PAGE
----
Joseph Danko (M.S. ChemE, 1985) has more than 30 years of experience in consulting, engineering, design, construction management, and operations. He is currently the managing director of city solutions for CH2M (now Jacobs). In this role, he leads development and implementation of projects and programs in resilience, urban development, smart cities, and mobility for cities and communities around the world. In 2007, he was inducted into the Oregon State University College of Engineering’s Academy of Distinguished Engineers.
What are you most proud of in your career as an engineer?
Answer: Making the world a better place through the projects and programs that I have been able to participate in (hazardous waste cleanup, industrial wastewater treatment systems, major site regeneration projects, and large events like Qatar World 2022 World Cup where we developed breakthrough worker welfare standards). Leading the integration of sustainability in planning, engineering and constructing projects.
Q: What do you love best about what you do?
A: Working on projects that make people’s lives better: “Engineering and Meaningfulness.” Trying to integrate social values into all of our infrastructure projects. For example, workforce development to employ the currently underemployed, or unemployed, community members in the communities where we are implementing projects and programs.
Q: What do you most look forward to?
A: From a professional perspective, continuing to develop and implement projects focused on equity, sustainability, and resiliency. We are now integrating real-time data analysis and the IoT with our water and transportation infrastructure to improve safety, reduce non-revenue water losses, break the digital divide, reduce congestion, and increase workforce development. There is no limit to the potential positive impacts engineers can have on improving the environment and enhancing the lives of all people.
Q: Looking back on your time here at Oregon State, what did you do here that has best served you in your professional life?
A: The combined chemical engineering and environmental engineering M.S. degree was a game-changer. It provided such a strong foundation/platform for the engineering work at CH2M Hill. I also connected with colleagues from CH2M Hill during my graduate program. The networking was a key door-opener for me.
Q: What is the best advice you could give to a student just starting out with an engineering degree from Oregon State?
A: Enjoy every phase of your career. It is critical in the early years to immerse yourself in “Technical Implementation in the Real World.” Embrace learning how to plan, design, build, and operate systems. This will provide the foundation for you to become a future technical leader, project manager or business manager.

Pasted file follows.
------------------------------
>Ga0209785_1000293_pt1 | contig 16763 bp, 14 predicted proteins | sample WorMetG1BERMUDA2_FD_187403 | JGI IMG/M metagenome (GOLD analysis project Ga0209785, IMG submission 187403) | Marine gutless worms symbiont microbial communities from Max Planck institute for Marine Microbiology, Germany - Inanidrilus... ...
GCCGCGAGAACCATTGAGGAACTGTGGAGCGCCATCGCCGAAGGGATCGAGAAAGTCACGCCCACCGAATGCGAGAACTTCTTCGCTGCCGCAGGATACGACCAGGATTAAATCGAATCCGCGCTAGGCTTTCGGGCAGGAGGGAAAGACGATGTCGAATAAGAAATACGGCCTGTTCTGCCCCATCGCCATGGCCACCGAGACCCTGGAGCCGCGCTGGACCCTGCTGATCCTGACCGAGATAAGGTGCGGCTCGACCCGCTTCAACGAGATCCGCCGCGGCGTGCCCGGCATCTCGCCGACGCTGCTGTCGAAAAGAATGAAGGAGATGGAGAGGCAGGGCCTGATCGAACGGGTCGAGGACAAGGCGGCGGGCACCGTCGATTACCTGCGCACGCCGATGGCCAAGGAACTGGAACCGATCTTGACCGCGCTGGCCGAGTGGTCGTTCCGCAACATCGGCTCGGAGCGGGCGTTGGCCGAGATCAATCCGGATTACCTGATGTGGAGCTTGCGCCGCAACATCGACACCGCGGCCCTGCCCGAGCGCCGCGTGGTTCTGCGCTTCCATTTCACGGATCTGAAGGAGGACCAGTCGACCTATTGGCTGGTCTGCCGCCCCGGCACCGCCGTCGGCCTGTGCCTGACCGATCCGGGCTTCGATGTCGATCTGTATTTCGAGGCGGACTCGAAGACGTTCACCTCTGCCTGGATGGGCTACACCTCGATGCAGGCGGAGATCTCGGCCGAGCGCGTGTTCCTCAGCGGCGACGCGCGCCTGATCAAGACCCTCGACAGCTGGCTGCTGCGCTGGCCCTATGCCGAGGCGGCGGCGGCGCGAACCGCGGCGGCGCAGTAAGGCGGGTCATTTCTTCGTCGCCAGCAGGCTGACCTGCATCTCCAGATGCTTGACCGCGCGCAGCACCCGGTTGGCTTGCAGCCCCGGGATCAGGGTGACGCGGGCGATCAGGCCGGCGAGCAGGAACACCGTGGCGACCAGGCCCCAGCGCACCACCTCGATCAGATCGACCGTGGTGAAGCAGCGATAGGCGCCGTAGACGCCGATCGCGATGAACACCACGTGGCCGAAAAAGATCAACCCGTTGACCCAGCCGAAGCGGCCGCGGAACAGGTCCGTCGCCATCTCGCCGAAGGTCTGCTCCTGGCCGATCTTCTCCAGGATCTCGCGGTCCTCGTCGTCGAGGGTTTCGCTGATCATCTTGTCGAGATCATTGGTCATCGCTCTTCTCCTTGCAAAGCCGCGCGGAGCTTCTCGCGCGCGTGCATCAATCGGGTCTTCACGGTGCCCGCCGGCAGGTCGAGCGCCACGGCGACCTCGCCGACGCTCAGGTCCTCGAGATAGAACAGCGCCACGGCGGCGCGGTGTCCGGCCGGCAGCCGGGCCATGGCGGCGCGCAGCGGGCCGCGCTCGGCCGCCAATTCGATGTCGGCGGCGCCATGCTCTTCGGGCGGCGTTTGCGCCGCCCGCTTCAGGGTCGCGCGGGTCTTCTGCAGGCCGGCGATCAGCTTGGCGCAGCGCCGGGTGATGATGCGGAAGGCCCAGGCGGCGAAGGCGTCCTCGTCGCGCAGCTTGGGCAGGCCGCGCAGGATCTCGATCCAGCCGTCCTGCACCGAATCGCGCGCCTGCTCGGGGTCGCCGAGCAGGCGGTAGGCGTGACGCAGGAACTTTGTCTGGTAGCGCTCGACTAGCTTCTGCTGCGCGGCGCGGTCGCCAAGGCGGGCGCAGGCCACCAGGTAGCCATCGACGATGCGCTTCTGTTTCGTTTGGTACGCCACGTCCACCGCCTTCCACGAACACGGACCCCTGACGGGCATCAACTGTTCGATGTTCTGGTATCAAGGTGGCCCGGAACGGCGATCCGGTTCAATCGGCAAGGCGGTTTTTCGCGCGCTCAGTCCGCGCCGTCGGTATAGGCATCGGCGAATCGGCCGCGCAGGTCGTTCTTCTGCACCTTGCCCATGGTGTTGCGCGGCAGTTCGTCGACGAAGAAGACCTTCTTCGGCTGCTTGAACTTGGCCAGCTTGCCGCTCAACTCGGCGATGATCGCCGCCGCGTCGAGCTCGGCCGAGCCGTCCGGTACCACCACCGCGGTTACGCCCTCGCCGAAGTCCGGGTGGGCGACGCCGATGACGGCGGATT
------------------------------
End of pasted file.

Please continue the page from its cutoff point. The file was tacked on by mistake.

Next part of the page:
Cory Simon, assistant professor of chemical engineering, says his approach to teaching is informed by his belief that even the simplest of things can be interesting once you understand them.
“I would much rather think about rubber bands than watch sports,” Simon said.“Richard Feynman described rubber as molecular spaghetti. With this molecular picture, you can show through statistical thermodynamics why the tension increases when you heat a rubber band. It’s fascinating.”
Like Feynman, the Nobel physicist and consummate professor, Simon is possessed with a vibrant curiosity. Simon says he hopes to instill that same enthusiasm and excitement in his students.
“I want to convey that, in contrast to stereotypes, engineering isn’t a dry or boring subject.” he said.“In addition to intellectual entertainment, chemical engineering isan incredibly useful way of thinking that can be used to dramatically improve human welfare.”
Simon is particularly interested in how mathematical abstractions at molecular scales can reveal insights into the behavior of materials. His doctoral research at the University of California, Berkeley, involved mathematical and computational modeling of metal-organic frameworks, or MOFs, a novel class ofsolid materials with some very useful properties.
MOFs combine metal ions or clusters with organic linking molecules to form thin-walled molecular lattices with nano-sized pores. Their structure creates a huge surface area enfolded into a tiny volume, enabling MOFs to adsorb large quantities of gas. This property lends MOFs applications for gas storage and separations. Simon has studied MOFs for their ability to store natural gas onboard vehicles for fuel and capture radioactive gases from used nuclear fuel reprocessing facilities.